Minnesota (3-1) vs. Michigan (2-2)
(W) Appalachian State 52-14
(L) Notre Dame 31-0
(W) Miami (OH) 34-10
(L) Utah 26-10
(W) Eastern Illinois 42-20
(W) Middle Tennessee 24-35
(L) TCU 30-7
(W) San Jose State 24-7
Gophers Players to Watch
QB Mitch Leidner: 26-54, 362 yards, 2 TDs, 4 INTs
RB Berkley Edwards: 16 carries, 92 yards and 2 TDs (long of 42)
RB David Cobb: 92 carries for 539 yards and 4 TDs (long of 48)
TE Maxx Williams: 6 receptions, 110 yards, 2 TDs
S Cedric Thompson:
Injuries: “Well, you know, we are not going to talk about any injuries”- Head coach Brady Hoke.
Questionable: Wide receiver Devin Funchess, linebacker Desmond Morgan, safety Jarrod Wilson, cornerback Jabrill Peppers. For Minnesota, questionable are QB Mitch Leidner, TE Maxx Williams.
What’s at stake: This game marks the opening of the Big Ten conference schedule and the first opportunity for Michigan to turn around its season. The goal all along has been for Michigan to win the Big Ten Championship, and a dominant performance against Minnesota would be indicative that this goal is still attainable.
History: Last year’s 42-13 victory over Minnesota at home was the 100th installment of the Wolverines’ series against the Golden Gophers. Minnesota joined the Big Ten in 1896, however they first faced the Wolverines four years prior in 1892. Michigan has a strong edge over Minnesota in terms of the all-time series as the Wolverines’ claimed a 73-24-3 lead last year and look to build on their vast win disparity this season.
Minnesota Season So Far
Week 1: Eastern Illinois
In the Gophers’ season opener, sophomore quarterback Mitch Leidner propelled Minnesota to an easy victory over the Eastern Illinois Panthers with both his arm and his legs. The Panthers, who are routinely among the best in the FCS division, were overwhelmed by Lediner’s versatility, as the 6’4”, 237 lb. QB rushed for two touchdowns and added another passing TD, along with 144 yards through the air, before eventually being replaced by backup Chris Streveler. Although Lediner was subject to a slow start in the first half, much of his production came in the second half as Minnesota gradually pulled away en route to a 42-20 victory.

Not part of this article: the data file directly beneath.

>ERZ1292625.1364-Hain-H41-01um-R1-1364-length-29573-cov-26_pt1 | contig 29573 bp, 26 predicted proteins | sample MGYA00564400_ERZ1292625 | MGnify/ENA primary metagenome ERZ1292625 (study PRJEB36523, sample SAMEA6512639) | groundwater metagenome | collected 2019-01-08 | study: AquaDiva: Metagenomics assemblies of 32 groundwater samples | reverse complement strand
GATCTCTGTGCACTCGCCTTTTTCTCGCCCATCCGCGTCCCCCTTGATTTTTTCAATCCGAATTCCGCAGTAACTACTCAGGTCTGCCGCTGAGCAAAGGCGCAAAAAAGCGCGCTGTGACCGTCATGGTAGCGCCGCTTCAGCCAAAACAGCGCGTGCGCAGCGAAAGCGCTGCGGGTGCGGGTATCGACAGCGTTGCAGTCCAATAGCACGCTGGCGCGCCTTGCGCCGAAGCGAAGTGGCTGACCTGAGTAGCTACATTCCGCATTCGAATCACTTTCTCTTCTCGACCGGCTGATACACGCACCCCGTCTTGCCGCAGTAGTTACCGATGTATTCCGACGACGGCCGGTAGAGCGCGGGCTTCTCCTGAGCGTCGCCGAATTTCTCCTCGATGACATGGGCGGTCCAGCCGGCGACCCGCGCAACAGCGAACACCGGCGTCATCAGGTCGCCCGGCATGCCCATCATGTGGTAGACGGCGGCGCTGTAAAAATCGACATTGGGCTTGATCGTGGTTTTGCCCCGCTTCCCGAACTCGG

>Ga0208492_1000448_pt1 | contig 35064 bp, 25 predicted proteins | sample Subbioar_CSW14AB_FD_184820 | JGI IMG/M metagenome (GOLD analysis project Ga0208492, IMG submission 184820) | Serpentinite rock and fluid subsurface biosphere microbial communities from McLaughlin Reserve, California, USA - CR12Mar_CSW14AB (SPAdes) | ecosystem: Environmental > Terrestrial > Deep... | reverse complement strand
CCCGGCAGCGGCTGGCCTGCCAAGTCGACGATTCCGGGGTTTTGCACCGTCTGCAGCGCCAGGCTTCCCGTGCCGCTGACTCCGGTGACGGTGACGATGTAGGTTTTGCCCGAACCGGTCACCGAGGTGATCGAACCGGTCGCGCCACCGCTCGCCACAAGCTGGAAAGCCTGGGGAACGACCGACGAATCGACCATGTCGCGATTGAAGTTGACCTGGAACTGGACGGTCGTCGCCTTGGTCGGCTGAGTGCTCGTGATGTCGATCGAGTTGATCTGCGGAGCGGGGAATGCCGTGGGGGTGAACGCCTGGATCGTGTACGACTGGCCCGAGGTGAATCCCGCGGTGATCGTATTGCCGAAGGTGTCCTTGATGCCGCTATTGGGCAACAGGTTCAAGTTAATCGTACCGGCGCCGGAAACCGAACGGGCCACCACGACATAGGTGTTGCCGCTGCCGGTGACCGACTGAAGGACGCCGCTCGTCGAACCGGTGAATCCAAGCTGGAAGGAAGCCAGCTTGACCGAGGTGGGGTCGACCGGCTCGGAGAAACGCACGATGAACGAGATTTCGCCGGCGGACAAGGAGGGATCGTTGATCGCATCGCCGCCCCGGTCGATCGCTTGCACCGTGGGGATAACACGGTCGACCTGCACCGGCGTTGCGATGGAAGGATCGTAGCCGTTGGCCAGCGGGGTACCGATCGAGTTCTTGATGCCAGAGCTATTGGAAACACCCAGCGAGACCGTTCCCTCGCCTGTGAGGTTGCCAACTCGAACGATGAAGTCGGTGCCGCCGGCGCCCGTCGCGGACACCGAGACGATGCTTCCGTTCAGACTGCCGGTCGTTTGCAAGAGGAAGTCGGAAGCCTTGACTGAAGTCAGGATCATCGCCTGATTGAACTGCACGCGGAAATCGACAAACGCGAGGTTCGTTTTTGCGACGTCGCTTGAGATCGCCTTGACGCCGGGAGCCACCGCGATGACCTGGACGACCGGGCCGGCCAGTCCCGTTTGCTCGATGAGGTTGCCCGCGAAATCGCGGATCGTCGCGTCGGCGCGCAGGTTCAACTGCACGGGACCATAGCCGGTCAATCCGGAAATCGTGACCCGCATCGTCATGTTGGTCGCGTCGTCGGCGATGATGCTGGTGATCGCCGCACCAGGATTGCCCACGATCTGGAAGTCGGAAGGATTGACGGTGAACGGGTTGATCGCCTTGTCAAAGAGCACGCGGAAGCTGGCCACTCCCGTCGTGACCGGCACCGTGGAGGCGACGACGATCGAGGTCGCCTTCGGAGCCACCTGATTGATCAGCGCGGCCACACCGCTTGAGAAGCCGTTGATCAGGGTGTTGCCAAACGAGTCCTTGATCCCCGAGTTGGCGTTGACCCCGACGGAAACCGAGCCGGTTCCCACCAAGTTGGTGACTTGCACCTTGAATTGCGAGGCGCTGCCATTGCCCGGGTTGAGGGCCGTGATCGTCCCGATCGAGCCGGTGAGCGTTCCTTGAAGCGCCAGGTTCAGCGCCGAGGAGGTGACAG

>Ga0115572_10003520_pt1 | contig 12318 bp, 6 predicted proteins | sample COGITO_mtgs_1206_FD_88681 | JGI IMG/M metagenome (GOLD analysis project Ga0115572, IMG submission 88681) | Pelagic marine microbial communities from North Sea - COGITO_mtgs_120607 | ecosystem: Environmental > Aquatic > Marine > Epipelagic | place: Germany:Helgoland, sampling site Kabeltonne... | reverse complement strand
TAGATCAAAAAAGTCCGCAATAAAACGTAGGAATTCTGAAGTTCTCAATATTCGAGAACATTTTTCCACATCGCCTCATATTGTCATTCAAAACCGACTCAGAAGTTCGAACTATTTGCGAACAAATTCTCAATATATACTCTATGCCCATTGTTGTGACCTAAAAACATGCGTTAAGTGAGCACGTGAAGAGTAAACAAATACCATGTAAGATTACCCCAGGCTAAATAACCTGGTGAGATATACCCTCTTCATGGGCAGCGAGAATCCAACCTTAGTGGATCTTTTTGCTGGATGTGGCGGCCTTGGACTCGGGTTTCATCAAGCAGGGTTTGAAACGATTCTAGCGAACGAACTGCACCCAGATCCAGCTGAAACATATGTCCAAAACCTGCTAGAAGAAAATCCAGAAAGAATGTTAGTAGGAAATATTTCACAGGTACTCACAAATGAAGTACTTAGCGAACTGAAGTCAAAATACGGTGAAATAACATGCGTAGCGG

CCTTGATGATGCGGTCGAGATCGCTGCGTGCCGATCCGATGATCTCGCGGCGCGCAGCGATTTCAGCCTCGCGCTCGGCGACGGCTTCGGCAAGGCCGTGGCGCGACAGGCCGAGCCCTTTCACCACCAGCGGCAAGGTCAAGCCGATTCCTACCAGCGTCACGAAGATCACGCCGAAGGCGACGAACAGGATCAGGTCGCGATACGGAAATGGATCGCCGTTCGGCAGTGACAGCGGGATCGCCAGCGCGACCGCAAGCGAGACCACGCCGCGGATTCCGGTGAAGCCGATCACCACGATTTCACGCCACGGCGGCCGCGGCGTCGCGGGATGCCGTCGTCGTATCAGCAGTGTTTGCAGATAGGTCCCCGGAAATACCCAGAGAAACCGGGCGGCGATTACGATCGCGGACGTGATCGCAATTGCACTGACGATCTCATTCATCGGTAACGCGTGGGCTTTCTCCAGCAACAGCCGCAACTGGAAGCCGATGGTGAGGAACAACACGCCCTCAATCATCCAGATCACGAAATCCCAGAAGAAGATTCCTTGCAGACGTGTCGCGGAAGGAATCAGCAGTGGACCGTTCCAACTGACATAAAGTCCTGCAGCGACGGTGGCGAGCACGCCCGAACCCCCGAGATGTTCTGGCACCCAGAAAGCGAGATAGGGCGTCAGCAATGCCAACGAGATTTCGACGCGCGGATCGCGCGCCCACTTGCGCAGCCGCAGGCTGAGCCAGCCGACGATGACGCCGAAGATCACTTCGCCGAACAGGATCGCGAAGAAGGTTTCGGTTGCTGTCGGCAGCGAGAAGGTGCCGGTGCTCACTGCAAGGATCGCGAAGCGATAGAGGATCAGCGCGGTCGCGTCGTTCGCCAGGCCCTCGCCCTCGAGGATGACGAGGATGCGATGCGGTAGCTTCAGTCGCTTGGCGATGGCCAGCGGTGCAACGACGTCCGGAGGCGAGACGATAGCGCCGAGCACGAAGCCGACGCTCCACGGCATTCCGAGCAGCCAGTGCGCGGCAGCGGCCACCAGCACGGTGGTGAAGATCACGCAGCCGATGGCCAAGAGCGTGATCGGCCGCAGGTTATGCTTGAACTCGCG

True freshman running back Berkley Edwards, the brother of former Michigan wide receiver Braylon Edwards, also provided a welcomed spark late in the game. Showcasing his breakaway speed, Edwards piled on two rushing touchdowns late in the game, with his longest score coming from 42 yards out.
Week 2: Middle Tennessee
After Leidner’s impressive performance in week one, another member of the Gophers’ offense was called upon to carry Minnesota to victory in week 2. In part of Minnesota’s 284-yard rushing performance, senior running back David Cobb accumulated the most single-game rushing yards by a Golden Gopher in the past nine years as he took 29 carries for 220 yards and two touchdowns. Donnell Kirkwood also added a touchdown run in the first quarter of the contest.
Minnesota eventually built a 28-0 lead on Middle Tennessee heading into halftime. The Blue Raiders battled back, however, with three second-half touchdowns and a field goal of their own, to make it a 13-point game late in the 4th quarter, but that was after Minnesota had pulled several of its starters.
Week 3: TCU
Before the season, TCU looked to be the first real test on the Gophers’ schedule in 2014. The Horned Frogs played tough, as advertised, and contained Minnesota’s rushing attack to the tune of just 99 yards during the game. With an inability to move the football on the ground, Minnesota turned to quarterback Mitch Lediner in hopes of generating some offensive continuity. Leidner, too, was unable to muster much success against a stingy TCU defense as he went 12-for-26 with three interceptions and zero touchdowns.
Minnesota turned the ball over five times on offense before turning the reigns over to backup quarterback Chris Streveler. In limited action, Streveler did see marginal levels of success as he completed a 12-yard touchdown pass to tight end Maxx Williams for Minnesota’s only score of the day in a 30-7 blowout loss for the Golden Gophers.
Week 4: San Jose State
With Mitch Leidner ailing from a sprained knee and turd toe, Chris Streveler was given his first career start in week 4. Streveler, who possesses a much different skill set than Leidner, ran for 161 yards and a score as Minnesota relied heavily on the run in a 24-7 win.
With Leidner sidelined, the Gophers threw just seven passes all day (completing only one) and had considerable success doing so. Cobb had another big game, registering 207 rushing yards and two touchdowns on 34 carries.
Minnesota committed a handful of costly errors in the form of 10 penalties for 80 yards that prevented the Gophers from winning by a much larger margin.